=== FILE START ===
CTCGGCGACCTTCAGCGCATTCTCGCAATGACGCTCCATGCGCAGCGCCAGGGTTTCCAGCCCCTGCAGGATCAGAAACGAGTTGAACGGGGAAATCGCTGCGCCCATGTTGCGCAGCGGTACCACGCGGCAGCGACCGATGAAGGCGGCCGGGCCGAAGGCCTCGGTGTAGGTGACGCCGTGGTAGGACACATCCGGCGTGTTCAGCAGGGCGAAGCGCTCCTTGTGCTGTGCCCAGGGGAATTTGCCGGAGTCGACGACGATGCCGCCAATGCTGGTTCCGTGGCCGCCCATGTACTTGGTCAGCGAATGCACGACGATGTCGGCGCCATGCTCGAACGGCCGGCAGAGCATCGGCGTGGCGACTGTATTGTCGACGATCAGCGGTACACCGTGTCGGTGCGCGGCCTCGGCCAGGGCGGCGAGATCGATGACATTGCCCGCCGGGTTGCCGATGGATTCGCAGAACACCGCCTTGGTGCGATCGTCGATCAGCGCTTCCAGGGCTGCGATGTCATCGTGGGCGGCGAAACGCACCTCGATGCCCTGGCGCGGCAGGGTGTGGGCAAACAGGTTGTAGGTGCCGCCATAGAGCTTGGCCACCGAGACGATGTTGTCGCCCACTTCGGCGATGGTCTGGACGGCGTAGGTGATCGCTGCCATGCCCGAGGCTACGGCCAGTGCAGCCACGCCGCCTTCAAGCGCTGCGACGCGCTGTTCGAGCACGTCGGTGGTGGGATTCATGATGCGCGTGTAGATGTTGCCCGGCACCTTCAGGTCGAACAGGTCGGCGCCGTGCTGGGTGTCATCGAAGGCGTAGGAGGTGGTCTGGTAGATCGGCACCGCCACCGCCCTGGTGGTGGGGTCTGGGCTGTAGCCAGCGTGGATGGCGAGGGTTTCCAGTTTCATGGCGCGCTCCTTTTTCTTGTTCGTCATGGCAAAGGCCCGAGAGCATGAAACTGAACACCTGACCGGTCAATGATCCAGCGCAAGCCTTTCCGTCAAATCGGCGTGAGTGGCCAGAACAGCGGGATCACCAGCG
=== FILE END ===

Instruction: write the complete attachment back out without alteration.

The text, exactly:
CTCGGCGACCTTCAGCGCATTCTCGCAATGACGCTCCATGCGCAGCGCCAGGGTTTCCAGCCCCTGCAGGATCAGAAACGAGTTGAACGGGGAAATCGCTGCGCCCATGTTGCGCAGCGGTACCACGCGGCAGCGACCGATGAAGGCGGCCGGGCCGAAGGCCTCGGTGTAGGTGACGCCGTGGTAGGACACATCCGGCGTGTTCAGCAGGGCGAAGCGCTCCTTGTGCTGTGCCCAGGGGAATTTGCCGGAGTCGACGACGATGCCGCCAATGCTGGTTCCGTGGCCGCCCATGTACTTGGTCAGCGAATGCACGACGATGTCGGCGCCATGCTCGAACGGCCGGCAGAGCATCGGCGTGGCGACTGTATTGTCGACGATCAGCGGTACACCGTGTCGGTGCGCGGCCTCGGCCAGGGCGGCGAGATCGATGACATTGCCCGCCGGGTTGCCGATGGATTCGCAGAACACCGCCTTGGTGCGATCGTCGATCAGCGCTTCCAGGGCTGCGATGTCATCGTGGGCGGCGAAACGCACCTCGATGCCCTGGCGCGGCAGGGTGTGGGCAAACAGGTTGTAGGTGCCGCCATAGAGCTTGGCCACCGAGACGATGTTGTCGCCCACTTCGGCGATGGTCTGGACGGCGTAGGTGATCGCTGCCATGCCCGAGGCTACGGCCAGTGCAGCCACGCCGCCTTCAAGCGCTGCGACGCGCTGTTCGAGCACGTCGGTGGTGGGATTCATGATGCGCGTGTAGATGTTGCCCGGCACCTTCAGGTCGAACAGGTCGGCGCCGTGCTGGGTGTCATCGAAGGCGTAGGAGGTGGTCTGGTAGATCGGCACCGCCACCGCCCTGGTGGTGGGGTCTGGGCTGTAGCCAGCGTGGATGGCGAGGGTTTCCAGTTTCATGGCGCGCTCCTTTTTCTTGTTCGTCATGGCAAAGGCCCGAGAGCATGAAACTGAACACCTGACCGGTCAATGATCCAGCGCAAGCCTTTCCGTCAAATCGGCGTGAGTGGCCAGAACAGCGGGATCACCAGCG